PICTURES which provide a window on life in 19th century Hexham have been rescued from a former council building which is no longer in use.

Members of Hexham Town Council were recently invited to see what they could salvage from the former Northumberland County Council offices at Hadrian House, on Market Street, as the building was being cleared ready for its transfer to new owners.

Five framed pictures, which look distinctly Victorian and provide views of some of the town’s most prominent streets and buildings, were discovered alongside a tapestry which is thought to have been created to mark the Millennium in 2000.

The carefully crafted tapestry features the names of more than 50 towns and parishes which, together, made up the area covered by the former Tynedale District Council until local government reorganisation in 2009.

All but one of the images also feature in the book, Hexham Remembered, by Hilary Kristensen and Colin Dallison, which gathers together old photographs, paintings and etchings of the town.

First published in 2006 by Hexhamshire-based Wagtail Press, the book provides dates and details of some of the images from the 1800s.

Dominated by the town’s medieval Abbey and Moot Hall on the sky line, the first image is thought to have been taken in 1890 and gives a view of the town from the railway bridge.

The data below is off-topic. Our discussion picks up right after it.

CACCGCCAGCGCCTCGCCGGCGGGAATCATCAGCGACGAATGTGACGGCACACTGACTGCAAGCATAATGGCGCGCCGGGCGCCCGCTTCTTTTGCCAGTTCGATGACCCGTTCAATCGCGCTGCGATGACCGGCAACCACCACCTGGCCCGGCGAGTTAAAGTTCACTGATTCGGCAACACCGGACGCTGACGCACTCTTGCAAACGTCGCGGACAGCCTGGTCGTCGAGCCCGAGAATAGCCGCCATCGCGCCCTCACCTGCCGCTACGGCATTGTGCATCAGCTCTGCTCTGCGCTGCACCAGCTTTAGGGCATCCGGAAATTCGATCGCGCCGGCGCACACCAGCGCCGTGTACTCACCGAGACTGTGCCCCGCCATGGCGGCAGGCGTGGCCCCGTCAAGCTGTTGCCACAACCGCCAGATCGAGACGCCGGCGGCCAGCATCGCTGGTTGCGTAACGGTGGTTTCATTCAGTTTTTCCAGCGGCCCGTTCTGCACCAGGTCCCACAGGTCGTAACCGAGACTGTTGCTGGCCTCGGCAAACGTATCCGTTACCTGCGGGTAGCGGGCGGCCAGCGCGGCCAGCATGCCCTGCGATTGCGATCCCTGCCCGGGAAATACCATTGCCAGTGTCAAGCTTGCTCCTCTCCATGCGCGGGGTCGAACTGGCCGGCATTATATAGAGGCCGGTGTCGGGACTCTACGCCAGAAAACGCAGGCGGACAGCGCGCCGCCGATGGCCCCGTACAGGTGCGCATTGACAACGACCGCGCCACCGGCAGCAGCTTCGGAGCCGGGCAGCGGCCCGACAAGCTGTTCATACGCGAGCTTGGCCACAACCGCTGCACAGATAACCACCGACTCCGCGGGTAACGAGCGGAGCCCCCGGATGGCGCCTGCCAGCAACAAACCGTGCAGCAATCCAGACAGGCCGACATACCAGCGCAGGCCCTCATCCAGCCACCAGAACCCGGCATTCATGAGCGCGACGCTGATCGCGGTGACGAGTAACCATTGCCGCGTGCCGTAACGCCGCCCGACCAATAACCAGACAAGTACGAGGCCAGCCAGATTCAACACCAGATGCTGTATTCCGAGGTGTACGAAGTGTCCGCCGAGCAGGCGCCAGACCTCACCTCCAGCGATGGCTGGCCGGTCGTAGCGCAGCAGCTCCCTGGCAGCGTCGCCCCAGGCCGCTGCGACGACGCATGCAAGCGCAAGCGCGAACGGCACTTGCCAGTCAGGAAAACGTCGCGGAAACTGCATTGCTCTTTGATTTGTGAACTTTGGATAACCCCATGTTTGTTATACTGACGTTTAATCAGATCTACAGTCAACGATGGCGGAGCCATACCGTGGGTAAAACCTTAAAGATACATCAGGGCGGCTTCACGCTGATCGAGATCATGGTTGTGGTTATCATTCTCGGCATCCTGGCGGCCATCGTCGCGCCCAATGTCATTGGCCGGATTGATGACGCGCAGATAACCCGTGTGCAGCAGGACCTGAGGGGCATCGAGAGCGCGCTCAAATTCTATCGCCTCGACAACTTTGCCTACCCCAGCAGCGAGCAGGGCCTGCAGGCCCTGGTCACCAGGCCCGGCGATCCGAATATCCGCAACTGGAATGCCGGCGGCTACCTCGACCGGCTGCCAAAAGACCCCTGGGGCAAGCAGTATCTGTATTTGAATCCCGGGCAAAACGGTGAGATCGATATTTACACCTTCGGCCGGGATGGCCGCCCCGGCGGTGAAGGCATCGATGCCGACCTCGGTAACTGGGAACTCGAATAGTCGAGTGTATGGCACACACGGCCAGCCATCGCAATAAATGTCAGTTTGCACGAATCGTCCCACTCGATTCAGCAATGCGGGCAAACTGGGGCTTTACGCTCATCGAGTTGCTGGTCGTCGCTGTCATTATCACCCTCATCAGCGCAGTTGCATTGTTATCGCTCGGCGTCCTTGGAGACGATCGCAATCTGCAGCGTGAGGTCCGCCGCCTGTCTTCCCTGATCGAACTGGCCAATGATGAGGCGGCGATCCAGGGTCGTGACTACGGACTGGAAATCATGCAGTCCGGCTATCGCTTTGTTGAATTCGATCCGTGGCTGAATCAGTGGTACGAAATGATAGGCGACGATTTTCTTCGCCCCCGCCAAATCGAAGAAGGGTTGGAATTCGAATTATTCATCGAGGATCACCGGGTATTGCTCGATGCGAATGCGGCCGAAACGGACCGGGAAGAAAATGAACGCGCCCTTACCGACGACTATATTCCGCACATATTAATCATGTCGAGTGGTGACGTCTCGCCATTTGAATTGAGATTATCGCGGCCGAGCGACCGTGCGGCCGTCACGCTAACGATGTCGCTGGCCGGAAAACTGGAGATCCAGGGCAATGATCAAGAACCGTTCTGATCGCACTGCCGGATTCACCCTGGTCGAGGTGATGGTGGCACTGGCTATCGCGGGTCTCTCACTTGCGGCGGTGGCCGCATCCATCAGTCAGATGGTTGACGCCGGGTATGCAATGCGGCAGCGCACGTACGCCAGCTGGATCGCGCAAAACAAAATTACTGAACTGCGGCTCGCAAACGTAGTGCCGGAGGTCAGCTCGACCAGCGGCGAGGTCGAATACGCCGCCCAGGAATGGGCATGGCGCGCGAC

Bearing posters for everything from ‘Reid’s Railway Guide’ to an Italian Operatic Choir concert, another picture shows the buildings that stood at the junction of Fore Street and Cattle Market, before the arrival of the London & Midland Bank in 1896.

The buildings pictured, which were demolished in 1893, stand in the space now known by locals as the HSBC bank on Fore Street.

Shoppers only have horses and carts to content with in another of the pictures, which shows how Hexham Market Place looked in around 1890.

The iconic Shambles is unmistakable in another picture, which is taken from outside businesses on Market Street and gives a view into the Market Place, with the name John Gregg clearly visible on one of the shop signs.

The final, and perhaps most fascinating image, was probably taken before 1862 at The Old Grammar School.

It shows a group of boy scholars outside the building on Hallgate, with the schoolmaster and his assistant in top hats. The school building and master’s house date back to 1684.

Completion of the sale of the Grade II listed Hadrian House is understood to be imminent.

It’s the latest of Hexham’s former council buildings to be sold off by the county council as the authority continues to rationalise its property portfolio.

A planning application submitted by Kirkwhelpington-based Tahir Properties, who asked to change the use of the building to create eight new apartments, was granted last year.

The building was originally a town house before it became a Wesleyan chapel, and then Hexham’s Post Office, before it was used as offices by the Department of the Environment in the 1970s.

Mayor of Hexham, Coun. Tom Gillanders, said: “The pictures are fascinating and I’m pleased we’ve been able to save them from being lost.”

The framed items will now be stored for safe-keeping at the recently refurbished Hexham House on Gilesgate, which is now home to wedding ceremony rooms and holiday apartments, as well as a base for some of the county council’s registrars.